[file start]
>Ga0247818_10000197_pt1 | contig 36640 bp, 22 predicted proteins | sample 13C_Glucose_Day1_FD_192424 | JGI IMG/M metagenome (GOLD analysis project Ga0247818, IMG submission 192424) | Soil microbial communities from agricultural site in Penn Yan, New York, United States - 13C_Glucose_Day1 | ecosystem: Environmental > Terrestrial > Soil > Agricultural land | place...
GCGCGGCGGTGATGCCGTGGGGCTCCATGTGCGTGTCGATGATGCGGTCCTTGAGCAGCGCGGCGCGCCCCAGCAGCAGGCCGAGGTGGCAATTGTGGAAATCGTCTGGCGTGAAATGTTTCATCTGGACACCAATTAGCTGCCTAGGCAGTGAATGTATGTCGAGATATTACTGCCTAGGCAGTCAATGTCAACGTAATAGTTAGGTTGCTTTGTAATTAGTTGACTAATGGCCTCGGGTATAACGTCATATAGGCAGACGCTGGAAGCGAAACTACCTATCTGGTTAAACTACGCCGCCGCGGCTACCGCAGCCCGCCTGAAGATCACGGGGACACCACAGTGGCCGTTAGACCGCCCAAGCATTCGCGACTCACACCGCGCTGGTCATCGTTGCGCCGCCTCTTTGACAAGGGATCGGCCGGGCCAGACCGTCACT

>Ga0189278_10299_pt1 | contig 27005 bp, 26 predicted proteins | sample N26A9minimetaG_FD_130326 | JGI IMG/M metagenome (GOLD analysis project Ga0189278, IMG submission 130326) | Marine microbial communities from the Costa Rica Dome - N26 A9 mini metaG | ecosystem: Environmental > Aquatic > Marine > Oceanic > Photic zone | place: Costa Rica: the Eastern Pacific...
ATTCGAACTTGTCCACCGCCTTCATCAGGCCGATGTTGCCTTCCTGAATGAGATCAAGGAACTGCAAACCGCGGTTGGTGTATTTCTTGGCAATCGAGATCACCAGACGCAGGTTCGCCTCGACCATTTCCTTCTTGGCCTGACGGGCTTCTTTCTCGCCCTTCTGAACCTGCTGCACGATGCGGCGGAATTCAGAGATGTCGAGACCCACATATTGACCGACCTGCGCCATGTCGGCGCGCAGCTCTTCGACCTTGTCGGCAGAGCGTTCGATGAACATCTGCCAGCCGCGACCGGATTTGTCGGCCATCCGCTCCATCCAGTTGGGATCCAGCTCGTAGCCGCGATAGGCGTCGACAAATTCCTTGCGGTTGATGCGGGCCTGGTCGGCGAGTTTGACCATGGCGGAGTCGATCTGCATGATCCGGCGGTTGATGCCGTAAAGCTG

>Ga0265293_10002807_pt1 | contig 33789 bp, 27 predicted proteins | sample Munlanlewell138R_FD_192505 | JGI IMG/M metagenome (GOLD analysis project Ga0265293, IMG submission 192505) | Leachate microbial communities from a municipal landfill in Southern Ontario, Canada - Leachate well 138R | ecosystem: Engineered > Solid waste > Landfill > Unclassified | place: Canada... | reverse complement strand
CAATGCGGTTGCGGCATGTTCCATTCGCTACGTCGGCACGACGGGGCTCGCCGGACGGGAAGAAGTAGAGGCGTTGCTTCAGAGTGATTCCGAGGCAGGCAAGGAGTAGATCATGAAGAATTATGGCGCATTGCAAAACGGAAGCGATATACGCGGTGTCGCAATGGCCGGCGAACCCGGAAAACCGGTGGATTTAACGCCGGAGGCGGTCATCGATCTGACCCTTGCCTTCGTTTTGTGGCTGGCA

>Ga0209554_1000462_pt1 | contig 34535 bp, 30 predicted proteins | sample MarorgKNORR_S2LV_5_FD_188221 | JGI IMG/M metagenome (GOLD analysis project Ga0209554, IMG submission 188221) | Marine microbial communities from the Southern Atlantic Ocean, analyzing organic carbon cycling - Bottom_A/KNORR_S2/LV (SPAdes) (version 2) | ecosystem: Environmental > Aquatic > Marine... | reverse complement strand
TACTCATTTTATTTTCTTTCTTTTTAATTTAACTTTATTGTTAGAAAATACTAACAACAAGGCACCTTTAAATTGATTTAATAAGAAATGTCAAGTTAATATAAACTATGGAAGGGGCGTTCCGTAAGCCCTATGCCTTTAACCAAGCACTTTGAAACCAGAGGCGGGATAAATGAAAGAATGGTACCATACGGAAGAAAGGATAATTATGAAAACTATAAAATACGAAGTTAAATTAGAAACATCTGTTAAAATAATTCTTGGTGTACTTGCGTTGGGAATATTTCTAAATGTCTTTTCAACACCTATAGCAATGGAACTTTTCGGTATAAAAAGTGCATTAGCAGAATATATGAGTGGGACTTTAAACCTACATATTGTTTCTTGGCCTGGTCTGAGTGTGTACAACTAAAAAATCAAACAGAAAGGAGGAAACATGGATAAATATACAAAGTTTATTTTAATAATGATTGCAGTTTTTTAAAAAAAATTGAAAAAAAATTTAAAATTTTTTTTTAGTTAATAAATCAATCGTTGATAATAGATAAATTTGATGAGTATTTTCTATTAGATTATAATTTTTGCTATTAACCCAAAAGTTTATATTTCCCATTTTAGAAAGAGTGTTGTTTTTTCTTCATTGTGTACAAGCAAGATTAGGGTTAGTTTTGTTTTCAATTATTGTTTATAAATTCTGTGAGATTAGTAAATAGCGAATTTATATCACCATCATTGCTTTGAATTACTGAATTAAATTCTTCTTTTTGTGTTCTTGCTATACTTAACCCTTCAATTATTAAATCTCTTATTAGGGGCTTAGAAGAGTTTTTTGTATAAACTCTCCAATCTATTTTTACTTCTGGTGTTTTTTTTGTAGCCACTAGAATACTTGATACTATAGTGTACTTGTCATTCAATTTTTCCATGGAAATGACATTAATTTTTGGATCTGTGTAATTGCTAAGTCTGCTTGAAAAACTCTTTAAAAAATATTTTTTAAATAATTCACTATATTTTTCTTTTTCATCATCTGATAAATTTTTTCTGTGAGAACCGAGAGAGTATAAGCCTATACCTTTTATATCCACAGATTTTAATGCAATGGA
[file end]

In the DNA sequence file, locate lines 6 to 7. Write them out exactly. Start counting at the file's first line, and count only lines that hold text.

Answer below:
CAATGCGGTTGCGGCATGTTCCATTCGCTACGTCGGCACGACGGGGCTCGCCGGACGGGAAGAAGTAGAGGCGTTGCTTCAGAGTGATTCCGAGGCAGGCAAGGAGTAGATCATGAAGAATTATGGCGCATTGCAAAACGGAAGCGATATACGCGGTGTCGCAATGGCCGGCGAACCCGGAAAACCGGTGGATTTAACGCCGGAGGCGGTCATCGATCTGACCCTTGCCTTCGTTTTGTGGCTGGCA

>Ga0209554_1000462_pt1 | contig 34535 bp, 30 predicted proteins | sample MarorgKNORR_S2LV_5_FD_188221 | JGI IMG/M metagenome (GOLD analysis project Ga0209554, IMG submission 188221) | Marine microbial communities from the Southern Atlantic Ocean, analyzing organic carbon cycling - Bottom_A/KNORR_S2/LV (SPAdes) (version 2) | ecosystem: Environmental > Aquatic > Marine... | reverse complement strand